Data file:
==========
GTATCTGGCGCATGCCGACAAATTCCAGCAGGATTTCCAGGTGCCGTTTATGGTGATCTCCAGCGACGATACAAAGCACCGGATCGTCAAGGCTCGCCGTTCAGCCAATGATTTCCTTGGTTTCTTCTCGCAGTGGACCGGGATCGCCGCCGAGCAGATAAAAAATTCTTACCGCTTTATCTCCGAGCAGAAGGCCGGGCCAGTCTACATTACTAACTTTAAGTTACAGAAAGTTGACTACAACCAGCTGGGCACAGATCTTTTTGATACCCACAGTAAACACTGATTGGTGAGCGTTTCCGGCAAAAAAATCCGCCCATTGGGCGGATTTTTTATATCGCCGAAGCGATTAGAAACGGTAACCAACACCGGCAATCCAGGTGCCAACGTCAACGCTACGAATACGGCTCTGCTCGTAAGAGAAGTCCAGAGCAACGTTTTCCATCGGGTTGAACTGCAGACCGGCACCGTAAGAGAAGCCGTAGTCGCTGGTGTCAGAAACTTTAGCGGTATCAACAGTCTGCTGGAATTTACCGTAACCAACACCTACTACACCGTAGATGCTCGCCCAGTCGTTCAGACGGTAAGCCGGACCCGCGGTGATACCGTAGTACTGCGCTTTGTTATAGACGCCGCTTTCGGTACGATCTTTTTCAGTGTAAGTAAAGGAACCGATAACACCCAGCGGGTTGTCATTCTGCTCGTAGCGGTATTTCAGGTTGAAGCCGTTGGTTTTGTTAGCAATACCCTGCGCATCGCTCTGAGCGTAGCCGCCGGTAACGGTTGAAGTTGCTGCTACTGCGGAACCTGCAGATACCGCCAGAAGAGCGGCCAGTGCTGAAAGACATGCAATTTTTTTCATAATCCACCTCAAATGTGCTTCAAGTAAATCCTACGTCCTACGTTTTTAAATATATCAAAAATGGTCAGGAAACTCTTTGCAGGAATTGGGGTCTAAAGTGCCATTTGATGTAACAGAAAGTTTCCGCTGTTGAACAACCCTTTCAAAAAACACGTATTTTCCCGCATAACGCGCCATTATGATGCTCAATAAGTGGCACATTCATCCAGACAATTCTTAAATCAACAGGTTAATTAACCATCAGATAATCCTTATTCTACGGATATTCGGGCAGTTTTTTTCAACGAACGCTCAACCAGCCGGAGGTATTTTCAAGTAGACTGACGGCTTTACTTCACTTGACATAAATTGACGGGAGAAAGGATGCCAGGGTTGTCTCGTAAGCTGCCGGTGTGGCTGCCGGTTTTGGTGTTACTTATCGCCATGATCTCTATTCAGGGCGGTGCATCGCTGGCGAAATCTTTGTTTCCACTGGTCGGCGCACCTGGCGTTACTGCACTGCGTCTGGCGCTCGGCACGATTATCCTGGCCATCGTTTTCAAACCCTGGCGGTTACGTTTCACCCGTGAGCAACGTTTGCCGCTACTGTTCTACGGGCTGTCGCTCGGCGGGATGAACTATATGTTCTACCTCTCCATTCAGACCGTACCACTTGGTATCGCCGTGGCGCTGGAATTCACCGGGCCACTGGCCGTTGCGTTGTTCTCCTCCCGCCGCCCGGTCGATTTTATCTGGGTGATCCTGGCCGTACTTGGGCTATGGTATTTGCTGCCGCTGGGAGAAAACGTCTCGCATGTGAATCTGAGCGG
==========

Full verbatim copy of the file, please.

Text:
GTATCTGGCGCATGCCGACAAATTCCAGCAGGATTTCCAGGTGCCGTTTATGGTGATCTCCAGCGACGATACAAAGCACCGGATCGTCAAGGCTCGCCGTTCAGCCAATGATTTCCTTGGTTTCTTCTCGCAGTGGACCGGGATCGCCGCCGAGCAGATAAAAAATTCTTACCGCTTTATCTCCGAGCAGAAGGCCGGGCCAGTCTACATTACTAACTTTAAGTTACAGAAAGTTGACTACAACCAGCTGGGCACAGATCTTTTTGATACCCACAGTAAACACTGATTGGTGAGCGTTTCCGGCAAAAAAATCCGCCCATTGGGCGGATTTTTTATATCGCCGAAGCGATTAGAAACGGTAACCAACACCGGCAATCCAGGTGCCAACGTCAACGCTACGAATACGGCTCTGCTCGTAAGAGAAGTCCAGAGCAACGTTTTCCATCGGGTTGAACTGCAGACCGGCACCGTAAGAGAAGCCGTAGTCGCTGGTGTCAGAAACTTTAGCGGTATCAACAGTCTGCTGGAATTTACCGTAACCAACACCTACTACACCGTAGATGCTCGCCCAGTCGTTCAGACGGTAAGCCGGACCCGCGGTGATACCGTAGTACTGCGCTTTGTTATAGACGCCGCTTTCGGTACGATCTTTTTCAGTGTAAGTAAAGGAACCGATAACACCCAGCGGGTTGTCATTCTGCTCGTAGCGGTATTTCAGGTTGAAGCCGTTGGTTTTGTTAGCAATACCCTGCGCATCGCTCTGAGCGTAGCCGCCGGTAACGGTTGAAGTTGCTGCTACTGCGGAACCTGCAGATACCGCCAGAAGAGCGGCCAGTGCTGAAAGACATGCAATTTTTTTCATAATCCACCTCAAATGTGCTTCAAGTAAATCCTACGTCCTACGTTTTTAAATATATCAAAAATGGTCAGGAAACTCTTTGCAGGAATTGGGGTCTAAAGTGCCATTTGATGTAACAGAAAGTTTCCGCTGTTGAACAACCCTTTCAAAAAACACGTATTTTCCCGCATAACGCGCCATTATGATGCTCAATAAGTGGCACATTCATCCAGACAATTCTTAAATCAACAGGTTAATTAACCATCAGATAATCCTTATTCTACGGATATTCGGGCAGTTTTTTTCAACGAACGCTCAACCAGCCGGAGGTATTTTCAAGTAGACTGACGGCTTTACTTCACTTGACATAAATTGACGGGAGAAAGGATGCCAGGGTTGTCTCGTAAGCTGCCGGTGTGGCTGCCGGTTTTGGTGTTACTTATCGCCATGATCTCTATTCAGGGCGGTGCATCGCTGGCGAAATCTTTGTTTCCACTGGTCGGCGCACCTGGCGTTACTGCACTGCGTCTGGCGCTCGGCACGATTATCCTGGCCATCGTTTTCAAACCCTGGCGGTTACGTTTCACCCGTGAGCAACGTTTGCCGCTACTGTTCTACGGGCTGTCGCTCGGCGGGATGAACTATATGTTCTACCTCTCCATTCAGACCGTACCACTTGGTATCGCCGTGGCGCTGGAATTCACCGGGCCACTGGCCGTTGCGTTGTTCTCCTCCCGCCGCCCGGTCGATTTTATCTGGGTGATCCTGGCCGTACTTGGGCTATGGTATTTGCTGCCGCTGGGAGAAAACGTCTCGCATGTGAATCTGAGCGG